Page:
1,612 research outputs found

    Preparing for a Bioterrorist Attack: Legal and Administrative Strategies1

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    This article proposes and discusses legal and administrative preparations for a bioterrorist attack. To perform the duties expected of public health agencies during a disease outbreak caused by bioterrorism, an agency must have a sufficient number of employees and providers at work and a good communications system between staff in the central offices of the public health agency and those in outlying or neighboring agencies and hospitals. The article proposes strategies for achieving these objectives as well as for removing legal barriers that discourage agencies, institutions, and persons from working together for the overall good of the community. Issues related to disease surveillance and special considerations regarding public health restrictive orders are discussed

    Biophotonic Tools in Cell and Tissue Diagnostics.

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    In order to maintain the rapid advance of biophotonics in the U.S. and enhance our competitiveness worldwide, key measurement tools must be in place. As part of a wide-reaching effort to improve the U.S. technology base, the National Institute of Standards and Technology sponsored a workshop titled "Biophotonic tools for cell and tissue diagnostics." The workshop focused on diagnostic techniques involving the interaction between biological systems and photons. Through invited presentations by industry representatives and panel discussion, near- and far-term measurement needs were evaluated. As a result of this workshop, this document has been prepared on the measurement tools needed for biophotonic cell and tissue diagnostics. This will become a part of the larger measurement road-mapping effort to be presented to the Nation as an assessment of the U.S. Measurement System. The information will be used to highlight measurement needs to the community and to facilitate solutions

    Nano-structured morphological features of pulsed direct current magnetron sputtered Mo films for photovoltaic applications

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    Historically, molybdenum thin films have been used as the back contact for Cu(In,Ga)Se2 based solar cells and as such the properties of these layers play an important role in the overall cell structure. This paper describes the production of molybdenum films using pulsed d.c magnetron sputtering from compressed molybdenum powder targets. The films were deposited at different substrate temperatures under constant power and constant current modes, and analysed using X-ray diffraction, scanning electron microscopy, atomic force microscopy and four point resistance probe. Mechanical strain and resistivity were found to decrease with substrate temperature together with a shift in the (110) crystallographic plane towards higher diffraction angles. All films were well adhered to the glass substrates irrespective of their high tensile strain. Surface morphology analysis revealed the presence of nano-structured stress relief patterns which can enhance the nucleation sites for subsequent CuInSe2 deposition. A high-resolution cross sectional image showed the columnar growth of the films. Surface roughness analysis revealed that roughness increased with increase in substrate temperature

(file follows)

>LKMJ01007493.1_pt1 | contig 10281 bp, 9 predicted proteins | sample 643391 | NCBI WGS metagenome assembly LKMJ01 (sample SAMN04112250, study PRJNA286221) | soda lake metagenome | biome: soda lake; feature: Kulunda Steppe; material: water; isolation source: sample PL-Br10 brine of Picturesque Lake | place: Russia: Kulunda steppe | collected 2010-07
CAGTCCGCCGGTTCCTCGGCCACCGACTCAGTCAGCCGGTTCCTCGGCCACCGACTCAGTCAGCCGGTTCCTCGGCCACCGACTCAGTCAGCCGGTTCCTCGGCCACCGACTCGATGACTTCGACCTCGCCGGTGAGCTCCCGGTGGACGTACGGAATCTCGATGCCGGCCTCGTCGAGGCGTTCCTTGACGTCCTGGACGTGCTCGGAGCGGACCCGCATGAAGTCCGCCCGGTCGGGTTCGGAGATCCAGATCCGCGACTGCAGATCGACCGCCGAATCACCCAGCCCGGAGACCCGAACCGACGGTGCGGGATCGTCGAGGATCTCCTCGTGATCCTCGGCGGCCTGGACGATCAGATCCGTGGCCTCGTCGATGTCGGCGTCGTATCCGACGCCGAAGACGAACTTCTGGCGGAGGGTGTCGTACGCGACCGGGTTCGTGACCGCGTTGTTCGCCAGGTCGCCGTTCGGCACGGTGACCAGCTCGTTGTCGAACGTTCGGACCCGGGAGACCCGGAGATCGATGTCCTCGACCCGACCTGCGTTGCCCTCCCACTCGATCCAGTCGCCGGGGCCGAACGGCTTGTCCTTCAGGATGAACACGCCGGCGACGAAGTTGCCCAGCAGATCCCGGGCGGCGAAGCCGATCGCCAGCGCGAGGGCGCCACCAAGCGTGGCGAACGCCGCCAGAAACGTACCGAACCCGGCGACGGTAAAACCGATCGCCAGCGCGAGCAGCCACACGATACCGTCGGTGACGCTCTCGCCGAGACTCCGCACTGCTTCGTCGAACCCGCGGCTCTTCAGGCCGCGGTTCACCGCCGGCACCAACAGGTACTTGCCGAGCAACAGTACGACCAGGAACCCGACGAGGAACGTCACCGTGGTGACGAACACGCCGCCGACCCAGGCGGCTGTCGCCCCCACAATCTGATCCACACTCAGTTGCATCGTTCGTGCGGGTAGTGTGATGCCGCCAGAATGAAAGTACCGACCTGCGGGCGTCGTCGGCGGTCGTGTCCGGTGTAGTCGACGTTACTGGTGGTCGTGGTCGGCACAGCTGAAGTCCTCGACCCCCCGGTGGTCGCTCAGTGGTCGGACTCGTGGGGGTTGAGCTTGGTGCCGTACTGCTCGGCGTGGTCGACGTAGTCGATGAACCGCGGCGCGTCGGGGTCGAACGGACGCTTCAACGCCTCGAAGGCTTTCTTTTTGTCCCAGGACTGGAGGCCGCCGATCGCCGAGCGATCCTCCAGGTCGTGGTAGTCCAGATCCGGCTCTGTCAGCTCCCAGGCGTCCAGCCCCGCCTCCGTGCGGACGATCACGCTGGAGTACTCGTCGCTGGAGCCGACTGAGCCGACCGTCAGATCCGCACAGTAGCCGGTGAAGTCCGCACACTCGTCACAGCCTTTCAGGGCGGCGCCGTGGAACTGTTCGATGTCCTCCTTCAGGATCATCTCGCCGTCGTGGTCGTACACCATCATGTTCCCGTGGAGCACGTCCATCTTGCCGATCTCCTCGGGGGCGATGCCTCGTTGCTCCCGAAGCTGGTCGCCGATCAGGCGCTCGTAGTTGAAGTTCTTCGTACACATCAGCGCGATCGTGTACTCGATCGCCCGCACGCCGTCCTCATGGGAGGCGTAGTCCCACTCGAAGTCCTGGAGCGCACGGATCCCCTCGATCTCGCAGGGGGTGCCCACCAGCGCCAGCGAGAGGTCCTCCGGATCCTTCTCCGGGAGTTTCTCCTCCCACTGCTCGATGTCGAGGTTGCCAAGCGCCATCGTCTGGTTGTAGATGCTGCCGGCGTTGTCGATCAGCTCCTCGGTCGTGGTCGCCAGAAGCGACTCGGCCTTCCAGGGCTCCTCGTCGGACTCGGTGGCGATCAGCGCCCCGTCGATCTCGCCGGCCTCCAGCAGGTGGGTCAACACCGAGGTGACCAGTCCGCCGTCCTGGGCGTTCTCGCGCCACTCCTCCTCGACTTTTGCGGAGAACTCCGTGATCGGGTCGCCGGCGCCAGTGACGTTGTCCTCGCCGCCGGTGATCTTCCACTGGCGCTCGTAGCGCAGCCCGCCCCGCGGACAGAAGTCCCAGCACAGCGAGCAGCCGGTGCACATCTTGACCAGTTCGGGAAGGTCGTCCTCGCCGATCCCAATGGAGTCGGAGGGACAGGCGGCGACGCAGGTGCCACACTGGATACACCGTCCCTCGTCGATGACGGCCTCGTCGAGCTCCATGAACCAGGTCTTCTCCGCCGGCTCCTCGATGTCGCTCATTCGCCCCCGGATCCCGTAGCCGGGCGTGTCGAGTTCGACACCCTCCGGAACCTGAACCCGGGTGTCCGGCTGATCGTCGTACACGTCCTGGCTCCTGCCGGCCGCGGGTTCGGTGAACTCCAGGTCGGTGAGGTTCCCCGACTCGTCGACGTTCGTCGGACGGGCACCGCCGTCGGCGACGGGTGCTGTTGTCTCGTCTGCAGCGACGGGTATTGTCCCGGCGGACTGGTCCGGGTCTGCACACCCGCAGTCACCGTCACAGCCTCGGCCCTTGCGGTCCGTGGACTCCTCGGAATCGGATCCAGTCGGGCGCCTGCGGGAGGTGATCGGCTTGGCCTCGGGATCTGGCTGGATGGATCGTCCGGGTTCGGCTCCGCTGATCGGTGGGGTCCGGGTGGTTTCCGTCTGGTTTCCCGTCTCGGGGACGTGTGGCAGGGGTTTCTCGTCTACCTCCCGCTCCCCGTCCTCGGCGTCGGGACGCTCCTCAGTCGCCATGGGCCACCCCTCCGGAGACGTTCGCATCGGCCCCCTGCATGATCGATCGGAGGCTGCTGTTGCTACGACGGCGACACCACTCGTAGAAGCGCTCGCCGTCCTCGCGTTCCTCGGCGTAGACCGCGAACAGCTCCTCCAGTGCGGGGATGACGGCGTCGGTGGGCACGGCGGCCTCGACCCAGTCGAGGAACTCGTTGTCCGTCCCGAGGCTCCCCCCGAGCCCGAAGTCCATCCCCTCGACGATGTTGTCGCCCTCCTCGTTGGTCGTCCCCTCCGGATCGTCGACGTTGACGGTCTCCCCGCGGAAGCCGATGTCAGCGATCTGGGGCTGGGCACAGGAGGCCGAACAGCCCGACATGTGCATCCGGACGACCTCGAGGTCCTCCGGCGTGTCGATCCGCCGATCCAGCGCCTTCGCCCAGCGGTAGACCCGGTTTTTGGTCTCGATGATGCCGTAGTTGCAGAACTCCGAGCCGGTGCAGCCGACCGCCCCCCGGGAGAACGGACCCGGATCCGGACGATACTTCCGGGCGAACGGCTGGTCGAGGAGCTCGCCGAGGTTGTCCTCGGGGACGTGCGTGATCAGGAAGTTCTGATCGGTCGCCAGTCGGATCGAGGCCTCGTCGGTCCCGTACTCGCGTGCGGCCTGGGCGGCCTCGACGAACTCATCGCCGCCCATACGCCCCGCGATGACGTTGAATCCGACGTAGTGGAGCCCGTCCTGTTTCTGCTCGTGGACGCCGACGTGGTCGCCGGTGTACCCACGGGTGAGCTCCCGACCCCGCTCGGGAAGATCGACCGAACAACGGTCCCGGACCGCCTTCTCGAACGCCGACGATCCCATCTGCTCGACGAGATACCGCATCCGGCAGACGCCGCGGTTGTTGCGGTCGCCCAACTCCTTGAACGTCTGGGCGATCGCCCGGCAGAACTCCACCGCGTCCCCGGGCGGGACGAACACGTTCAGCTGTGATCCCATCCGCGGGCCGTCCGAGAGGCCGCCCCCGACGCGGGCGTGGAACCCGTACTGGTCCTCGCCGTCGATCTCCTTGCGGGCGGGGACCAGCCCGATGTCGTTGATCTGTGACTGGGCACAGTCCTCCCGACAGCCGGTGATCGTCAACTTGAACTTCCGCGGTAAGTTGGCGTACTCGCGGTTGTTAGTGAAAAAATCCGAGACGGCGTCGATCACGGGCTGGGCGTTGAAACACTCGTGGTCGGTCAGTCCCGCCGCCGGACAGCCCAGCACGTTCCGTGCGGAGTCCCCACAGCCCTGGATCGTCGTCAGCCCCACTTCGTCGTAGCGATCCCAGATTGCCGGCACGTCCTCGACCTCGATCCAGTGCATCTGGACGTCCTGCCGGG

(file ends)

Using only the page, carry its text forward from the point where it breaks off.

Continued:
Synthesis of the elements in stars: forty years of progress

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    Forty years ago Burbidge, Burbidge, Fowler, and Hoyle combined what we would now call fragmentary evidence from nuclear physics, stellar evolution and the abundances of elements and isotopes in the solar system as well as a few stars into a synthesis of remarkable ingenuity. Their review provided a foundation for forty years of research in all of the aspects of low energy nuclear experiments and theory, stellar modeling over a wide range of mass and composition, and abundance studies of many hundreds of stars, many of which have shown distinct evidence of the processes suggested by B2FH. In this review we summarize progress in each of these fields with emphasis on the most recent developments

    DPP6 regulation of dendritic morphogenesis impacts hippocampal synaptic development

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    Dipeptidyl-peptidase 6 is an auxiliary subunit of Kv4-mediated A-type K+ channels that, in addition to enhancing channel surface expression, potently accelerates their kinetics. The dipeptidyl-peptidase 6 gene has been associated with a number of human central nervous system disorders including autism spectrum disorders and schizophrenia. Here we employ knockdown and genetic deletion of dipeptidyl-peptidase 6 to reveal its importance for the formation and stability of dendritic filopodia during early neuronal development. We find that the hippocampal neurons lacking dipeptidyl-peptidase 6 show a sparser dendritic branching pattern along with fewer spines throughout development and into adulthood. In electrophysiological and imaging experiments, we show that these deficits lead to fewer functional synapses and occur independently of the potassium channel subunit Kv4.2. We report that dipeptidyl-peptidase 6 interacts with a filopodia-associated myosin as well as with fibronectin in the extracellular matrix. dipeptidyl-peptidase 6 therefore has an unexpected but important role in cell adhesion and motility, impacting the hippocampal synaptic development and function